Away from the world of science, in the animal’s day-to-day life, this is expressed in the fact that commands – which many say serve to subjugate our dog – do not really subjugate it but function as keys to a better understanding of what human society, its “pack”, expects of it and what it can expect in return.

Our companion animal will take on these common keys or norms with a view to avoiding continuous conflict with the individuals it lives with, thus enhancing its emotional stability and feeling of well-being.

Astorga

Javier Astorga,
Doctor of Veterinary Medicine
Specialist in Clinical Aetiology
(Spain)

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What would man be without the dog?

What would man be without the dog? One dare not think. The dog being the friend of man, man would have no friend? The blind man would grope in vain at the edge of a street to cross, the traveller would perish in the snow on the slopes of Mount Saint Bernard, without having drunk the rum of the Good Fathers; we would no longer see the Water Spaniel in the circus playing dominoes, reading the newspaper, and counting to twelve; young children, disorientated, would be obliged to attach pans to the tail of a royal tiger; poor cousins would shamelessly enter the villa of their rich cousin. There would be no more healthy distraction, tranquillity, police, pleasantry, friendship.

Alexandre Vialette,
Chronicle of the Dog,
From Thus Allah is Great,
Ed. Julliard, Paris

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The death of a dog

Generally, dogs do not live as long as humans, so owners need to prepare themselves for the inevitable tears that will come, not least among the children in a family.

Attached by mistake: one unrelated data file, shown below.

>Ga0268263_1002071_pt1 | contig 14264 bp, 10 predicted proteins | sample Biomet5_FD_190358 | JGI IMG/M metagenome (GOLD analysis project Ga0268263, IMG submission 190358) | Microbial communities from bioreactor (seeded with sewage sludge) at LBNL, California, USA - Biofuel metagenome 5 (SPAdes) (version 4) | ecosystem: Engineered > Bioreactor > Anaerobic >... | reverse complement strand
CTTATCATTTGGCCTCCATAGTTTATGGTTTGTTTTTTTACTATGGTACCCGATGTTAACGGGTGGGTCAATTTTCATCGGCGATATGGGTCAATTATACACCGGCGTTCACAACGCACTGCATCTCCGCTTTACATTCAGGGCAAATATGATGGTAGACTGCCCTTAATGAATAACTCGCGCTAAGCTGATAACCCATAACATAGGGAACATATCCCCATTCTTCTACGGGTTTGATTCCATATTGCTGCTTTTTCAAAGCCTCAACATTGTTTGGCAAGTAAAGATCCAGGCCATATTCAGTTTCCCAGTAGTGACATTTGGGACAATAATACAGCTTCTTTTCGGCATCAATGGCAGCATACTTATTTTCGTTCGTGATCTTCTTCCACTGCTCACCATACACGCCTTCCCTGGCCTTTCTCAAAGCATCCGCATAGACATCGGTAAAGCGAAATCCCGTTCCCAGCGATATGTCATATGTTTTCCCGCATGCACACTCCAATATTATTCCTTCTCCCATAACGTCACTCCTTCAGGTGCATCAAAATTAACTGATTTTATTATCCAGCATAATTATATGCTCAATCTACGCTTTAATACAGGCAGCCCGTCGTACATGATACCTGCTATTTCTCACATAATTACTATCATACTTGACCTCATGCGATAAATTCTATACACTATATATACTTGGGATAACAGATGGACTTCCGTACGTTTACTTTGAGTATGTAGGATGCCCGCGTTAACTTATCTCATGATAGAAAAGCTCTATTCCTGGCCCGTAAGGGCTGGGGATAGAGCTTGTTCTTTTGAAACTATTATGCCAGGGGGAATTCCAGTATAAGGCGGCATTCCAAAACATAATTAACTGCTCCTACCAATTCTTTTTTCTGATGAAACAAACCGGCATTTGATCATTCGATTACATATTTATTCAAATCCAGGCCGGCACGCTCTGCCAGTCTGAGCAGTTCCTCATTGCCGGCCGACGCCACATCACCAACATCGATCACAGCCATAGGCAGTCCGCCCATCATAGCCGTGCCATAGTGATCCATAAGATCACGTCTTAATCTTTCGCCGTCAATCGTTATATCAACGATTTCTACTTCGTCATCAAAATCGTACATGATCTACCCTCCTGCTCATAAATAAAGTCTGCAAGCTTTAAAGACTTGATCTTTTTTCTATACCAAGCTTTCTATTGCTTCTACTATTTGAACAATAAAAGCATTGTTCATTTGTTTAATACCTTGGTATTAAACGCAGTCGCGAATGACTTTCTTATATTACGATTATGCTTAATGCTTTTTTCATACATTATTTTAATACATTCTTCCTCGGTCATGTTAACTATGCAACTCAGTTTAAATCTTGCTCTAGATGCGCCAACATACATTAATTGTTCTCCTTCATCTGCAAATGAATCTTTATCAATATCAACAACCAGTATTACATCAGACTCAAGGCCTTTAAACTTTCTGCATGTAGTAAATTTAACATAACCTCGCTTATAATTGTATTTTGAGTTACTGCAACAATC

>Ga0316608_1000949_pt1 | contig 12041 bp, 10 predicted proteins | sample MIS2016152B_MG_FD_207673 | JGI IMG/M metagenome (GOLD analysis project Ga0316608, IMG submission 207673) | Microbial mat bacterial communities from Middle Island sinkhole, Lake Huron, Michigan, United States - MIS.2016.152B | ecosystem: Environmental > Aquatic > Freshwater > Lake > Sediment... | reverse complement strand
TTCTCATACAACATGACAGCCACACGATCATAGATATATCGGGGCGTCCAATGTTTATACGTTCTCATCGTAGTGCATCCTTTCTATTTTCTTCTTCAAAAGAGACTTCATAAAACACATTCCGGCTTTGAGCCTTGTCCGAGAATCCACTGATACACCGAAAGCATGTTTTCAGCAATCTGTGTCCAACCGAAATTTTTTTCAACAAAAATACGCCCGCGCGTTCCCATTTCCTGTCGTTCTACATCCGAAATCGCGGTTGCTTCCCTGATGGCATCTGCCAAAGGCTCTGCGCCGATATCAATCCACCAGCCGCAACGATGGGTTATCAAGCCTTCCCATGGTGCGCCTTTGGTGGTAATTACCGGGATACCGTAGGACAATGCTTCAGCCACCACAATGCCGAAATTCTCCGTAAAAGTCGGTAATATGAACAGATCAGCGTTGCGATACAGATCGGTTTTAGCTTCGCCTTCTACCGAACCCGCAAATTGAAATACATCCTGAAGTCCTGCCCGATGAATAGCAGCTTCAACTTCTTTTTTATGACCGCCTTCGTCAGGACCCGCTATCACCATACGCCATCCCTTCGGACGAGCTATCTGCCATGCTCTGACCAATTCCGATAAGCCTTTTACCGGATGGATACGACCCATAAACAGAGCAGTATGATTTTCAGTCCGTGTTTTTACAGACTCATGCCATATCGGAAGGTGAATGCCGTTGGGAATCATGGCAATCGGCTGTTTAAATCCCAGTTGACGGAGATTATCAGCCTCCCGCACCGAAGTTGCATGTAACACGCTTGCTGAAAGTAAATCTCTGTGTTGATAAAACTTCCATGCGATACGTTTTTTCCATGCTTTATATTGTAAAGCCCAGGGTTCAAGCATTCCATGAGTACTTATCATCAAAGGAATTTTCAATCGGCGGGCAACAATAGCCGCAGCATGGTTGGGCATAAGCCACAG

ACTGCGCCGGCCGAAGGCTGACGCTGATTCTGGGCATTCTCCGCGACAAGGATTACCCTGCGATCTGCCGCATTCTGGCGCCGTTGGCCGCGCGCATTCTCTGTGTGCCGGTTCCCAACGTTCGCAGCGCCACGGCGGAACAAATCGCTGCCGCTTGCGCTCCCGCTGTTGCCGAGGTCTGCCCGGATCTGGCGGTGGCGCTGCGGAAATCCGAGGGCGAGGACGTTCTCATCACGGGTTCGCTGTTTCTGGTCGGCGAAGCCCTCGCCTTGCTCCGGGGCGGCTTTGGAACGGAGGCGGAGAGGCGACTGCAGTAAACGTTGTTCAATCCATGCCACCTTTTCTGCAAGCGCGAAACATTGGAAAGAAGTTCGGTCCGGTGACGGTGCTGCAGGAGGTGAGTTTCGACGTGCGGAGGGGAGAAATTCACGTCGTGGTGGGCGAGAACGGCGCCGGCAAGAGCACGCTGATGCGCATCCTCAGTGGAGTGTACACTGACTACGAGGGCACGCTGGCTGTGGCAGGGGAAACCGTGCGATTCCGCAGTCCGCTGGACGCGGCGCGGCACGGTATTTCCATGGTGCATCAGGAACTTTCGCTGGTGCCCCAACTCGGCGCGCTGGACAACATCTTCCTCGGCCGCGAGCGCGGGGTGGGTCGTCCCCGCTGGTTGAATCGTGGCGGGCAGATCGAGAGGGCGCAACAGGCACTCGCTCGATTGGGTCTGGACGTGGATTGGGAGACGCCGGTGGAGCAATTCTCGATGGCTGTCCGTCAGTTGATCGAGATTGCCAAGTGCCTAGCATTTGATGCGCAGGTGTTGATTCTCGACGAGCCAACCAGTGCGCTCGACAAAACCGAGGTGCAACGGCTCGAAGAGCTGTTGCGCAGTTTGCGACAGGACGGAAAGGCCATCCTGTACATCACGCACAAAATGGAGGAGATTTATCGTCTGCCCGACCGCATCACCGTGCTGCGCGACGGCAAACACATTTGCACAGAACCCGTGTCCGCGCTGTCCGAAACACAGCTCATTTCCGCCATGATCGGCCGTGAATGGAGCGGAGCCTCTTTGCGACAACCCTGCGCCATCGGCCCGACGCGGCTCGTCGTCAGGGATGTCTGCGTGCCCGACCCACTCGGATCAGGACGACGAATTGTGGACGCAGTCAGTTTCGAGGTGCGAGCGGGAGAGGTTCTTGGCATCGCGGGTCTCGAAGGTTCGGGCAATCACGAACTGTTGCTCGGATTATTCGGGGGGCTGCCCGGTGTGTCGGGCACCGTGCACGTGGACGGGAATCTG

In the best-case scenario death will be quick, but sometimes, in the case of a long and painful illness, you may have to summon the courage to end your dog’s suffering by having it put it to sleep.

The relevant authorities should be informed of the death of dogs registered in a stud book.

Dogs with a market value over and above the priceless sentimental value they have for their owners – such as show or assistance dogs – may in certain circumstances be insured.

It is obviously against the law to dump a dead dog in a public place or in the bin. Owners have several options to choose from, based on their convictions and what they can afford.

The dog can be buried in the garden, although it is a good idea to contact the relevant authorities for their advice in connection with public health.

Animal cemeteries are another option. These facilities are becoming more widespread in some countries. Prices can vary significantly, as do the services provided, from cement and marble tombstones to vaults and full-blown monuments. One of the most opulent animal cemeteries is on Île des Ravageurs in France, a listed site that accommodates more than 100,000 dogs (over 40,000 graves) including the famous film star dog Rin Tin Tin and Barry, the legendary assistance dog from the Great Saint-Bernard monastery.

• Generally the body will be taken to a veterinary surgery for collection by and cremation at a pet crematorium.

• Where individual cremation has been arranged, owners can ask for the ashes to be returned.

While it is perhaps only natural to grieve for a companion dog when it passes away, everyone has their own way of getting over their loss without going to extremes by putting up a monument.

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Profile of the owner